Marsaskala or Marsascala known to locals as M'Skala is a pittoresque Maltese village, located in the South Eastern harbour. The name Marsaskala refers to a Sicilian connection as apparently the word ‘marsa’ means ‘port’ and ‘sqalli’ means ‘Sicilian’. Marsaskala was once a Roman Port and Roman remains lie scattered at ‘tar-Rumi’, where pre-Roman cart ruts have been found. Though the area is partly surrounded by tall white cliffs, the smooth inlets offered easy access to invaders during the XVIIth and XVIIth centuries. Since the area is easily accessible by sea, successive conquering armies came ashore here and set about taking the land and slaves.
The defences of the area were established late and the Battery of the French Knight Vendome dates to about 1715. Some of the residents fortified their homes and farmhouses themselves. Even after the area was finally fortified, the population remained small and Sicilian fishermen were more familiar with the area than the Maltese were.
A possible explanation of the lack of settlements in the area was the fear of pirates, who roamed the sea looking for treasure and slaves. The local population felt safer in the walled cities of Cottonera and Valletta and also in the inland villages. Another reason may well have had something to do with the geography. The well sheltered harbour could not by itself discourage people from settling here.
The harbour extended into the Fawwara district until the 19th century, which provided even better shelter. A spring is known to have existed here, but there is no trace of it today. The rugged coastline around Marsaskala is indeed a delight to see, but it has been the site of several ship wrecks. The most recent one being of the “Angel Gabriel” which was a Greek Tanker that split in half on September 23rd 1969.
Marsaskala remained a tiny fishing port until the advent of the Second World War, following which the people living in Cottonera started to build summer villas in Marsaskala. Later on they decided to become all year round residents, gradually transforming the tiny fishing port of Marsaskala into the resort that it is today.
Established as a parish in 1949, the population is just about doubling every ten years or so. There are modern hotels, restaurants, cafeterias, a duck pond and a cinema.
The mood is so relaxed here and visitors love walking along the promenade stretching all the way around the bay from Żonqor Point around to the Jerma Palace Hotel, with stops on the way for drinks and snacks. These walks usually take place in the evenings as it is a lot cooler than during the days, the latter usually being spent inside and around the cafes and restaurants.
Source: Marsaskala Local Council
The population of Marsaskala in the winter is of 13 726 people (Statistical Office of Malta, 2017) which more than doubles in summer. Local councils in Malta do not collect any taxes, but receive financial aid form the Central Government. National government allocates around €1 million to Marsaskala, which are used to cover community services, including cleansing, road maintenance, waste collection etc. On top of this, the locality applies for funding under various European Union financial mechanisms.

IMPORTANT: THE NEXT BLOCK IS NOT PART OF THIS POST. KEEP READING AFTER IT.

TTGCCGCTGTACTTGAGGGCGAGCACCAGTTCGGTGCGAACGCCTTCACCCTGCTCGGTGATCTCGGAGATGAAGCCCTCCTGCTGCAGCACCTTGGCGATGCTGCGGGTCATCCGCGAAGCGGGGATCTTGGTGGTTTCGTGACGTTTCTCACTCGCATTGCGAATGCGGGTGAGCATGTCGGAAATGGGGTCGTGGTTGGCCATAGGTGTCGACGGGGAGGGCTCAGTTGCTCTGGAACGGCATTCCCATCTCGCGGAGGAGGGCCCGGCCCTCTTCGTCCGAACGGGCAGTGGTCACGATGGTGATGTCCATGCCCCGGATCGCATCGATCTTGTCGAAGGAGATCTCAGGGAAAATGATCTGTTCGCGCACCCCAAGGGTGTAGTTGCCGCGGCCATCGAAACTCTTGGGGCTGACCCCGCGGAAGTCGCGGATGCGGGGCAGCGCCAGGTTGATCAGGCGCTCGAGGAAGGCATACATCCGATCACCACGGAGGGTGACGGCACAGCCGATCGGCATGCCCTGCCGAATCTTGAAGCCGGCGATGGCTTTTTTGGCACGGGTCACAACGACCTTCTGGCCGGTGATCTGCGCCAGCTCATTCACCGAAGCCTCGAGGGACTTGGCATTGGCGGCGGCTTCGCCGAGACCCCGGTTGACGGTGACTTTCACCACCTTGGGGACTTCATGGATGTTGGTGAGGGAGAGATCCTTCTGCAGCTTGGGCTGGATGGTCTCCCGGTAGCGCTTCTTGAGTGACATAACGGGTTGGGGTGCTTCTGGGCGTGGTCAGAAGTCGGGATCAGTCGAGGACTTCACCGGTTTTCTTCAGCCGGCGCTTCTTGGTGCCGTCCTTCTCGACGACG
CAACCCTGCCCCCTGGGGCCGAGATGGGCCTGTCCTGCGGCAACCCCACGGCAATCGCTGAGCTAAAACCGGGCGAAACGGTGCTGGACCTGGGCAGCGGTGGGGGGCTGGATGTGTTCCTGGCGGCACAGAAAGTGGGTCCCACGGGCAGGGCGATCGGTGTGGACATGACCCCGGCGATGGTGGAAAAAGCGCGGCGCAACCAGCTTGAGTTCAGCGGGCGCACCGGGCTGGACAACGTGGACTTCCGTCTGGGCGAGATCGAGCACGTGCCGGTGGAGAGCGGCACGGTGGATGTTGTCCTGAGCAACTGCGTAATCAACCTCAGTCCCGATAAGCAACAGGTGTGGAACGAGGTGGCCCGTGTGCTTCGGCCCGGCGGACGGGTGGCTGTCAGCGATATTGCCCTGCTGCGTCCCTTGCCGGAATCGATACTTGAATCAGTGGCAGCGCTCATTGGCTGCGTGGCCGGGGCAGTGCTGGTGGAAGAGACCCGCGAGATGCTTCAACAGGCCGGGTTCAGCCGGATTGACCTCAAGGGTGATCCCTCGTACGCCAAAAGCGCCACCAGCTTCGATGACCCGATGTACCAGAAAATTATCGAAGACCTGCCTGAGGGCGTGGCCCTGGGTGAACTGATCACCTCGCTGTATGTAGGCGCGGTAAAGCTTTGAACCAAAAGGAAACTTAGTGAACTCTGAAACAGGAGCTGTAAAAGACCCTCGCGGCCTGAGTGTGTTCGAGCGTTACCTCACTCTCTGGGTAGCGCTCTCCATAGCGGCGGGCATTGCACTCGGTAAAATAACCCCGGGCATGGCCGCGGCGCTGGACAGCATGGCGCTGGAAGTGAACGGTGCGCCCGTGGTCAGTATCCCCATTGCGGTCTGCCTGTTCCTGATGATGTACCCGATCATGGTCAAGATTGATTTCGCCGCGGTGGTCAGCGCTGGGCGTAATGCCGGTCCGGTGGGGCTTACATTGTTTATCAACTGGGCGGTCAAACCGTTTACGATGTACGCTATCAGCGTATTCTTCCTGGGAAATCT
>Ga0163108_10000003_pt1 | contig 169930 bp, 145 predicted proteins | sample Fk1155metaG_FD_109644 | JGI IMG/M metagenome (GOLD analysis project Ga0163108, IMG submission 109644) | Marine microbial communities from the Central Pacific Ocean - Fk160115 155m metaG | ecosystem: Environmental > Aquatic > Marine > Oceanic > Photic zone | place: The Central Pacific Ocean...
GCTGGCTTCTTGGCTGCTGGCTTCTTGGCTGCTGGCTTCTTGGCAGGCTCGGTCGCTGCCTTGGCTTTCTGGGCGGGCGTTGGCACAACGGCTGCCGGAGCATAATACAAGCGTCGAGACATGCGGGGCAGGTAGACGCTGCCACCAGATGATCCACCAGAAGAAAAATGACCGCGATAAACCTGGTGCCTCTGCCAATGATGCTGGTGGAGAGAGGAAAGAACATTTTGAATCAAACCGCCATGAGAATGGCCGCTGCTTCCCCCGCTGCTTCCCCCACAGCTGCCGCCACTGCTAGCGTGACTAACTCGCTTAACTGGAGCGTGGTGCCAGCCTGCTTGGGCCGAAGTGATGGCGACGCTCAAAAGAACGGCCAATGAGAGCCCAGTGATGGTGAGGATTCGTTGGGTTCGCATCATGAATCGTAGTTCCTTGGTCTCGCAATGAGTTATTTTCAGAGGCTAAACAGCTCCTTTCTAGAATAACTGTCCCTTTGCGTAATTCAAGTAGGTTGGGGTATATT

The Council of Marsaskala comprises of nine Councillors including the Mayor, the Executive Secretary and six clerks. There are also eight people personnel from different Government schemes.
The economy of Marsaskala is quite healthy especially during the summer season, which is further facilitated by the nice weather. It relies mostly on tourism, so the village makes it a point to provide the best hospitality and service to all visitors.
The village offers about five boutique Hotels which are all family run business. The big Jerma Palace hotel which used to sleep 600 residents daily closed its doors in 2007, thereby eliminating a great asset for the local economy and employment.
Hundreds of new apartments are being constructed so more residents are coming to the village, which is especially beneficial to small business. At the same, the village is facing a major problem with lack of parking spaces.
There are about 900 retired British residents living in the village and about 45 different communities from around the globe, which further stimulates the market.
The ongoing restoration of St Thomas tower will also be of a great advantage to the local economy. The former is under the remit of heritage Malta. Funds are being awarded so as to transform it in a museum of the Pirates of the Mediterranean. The historic tower is likely to provoke high tourist flow.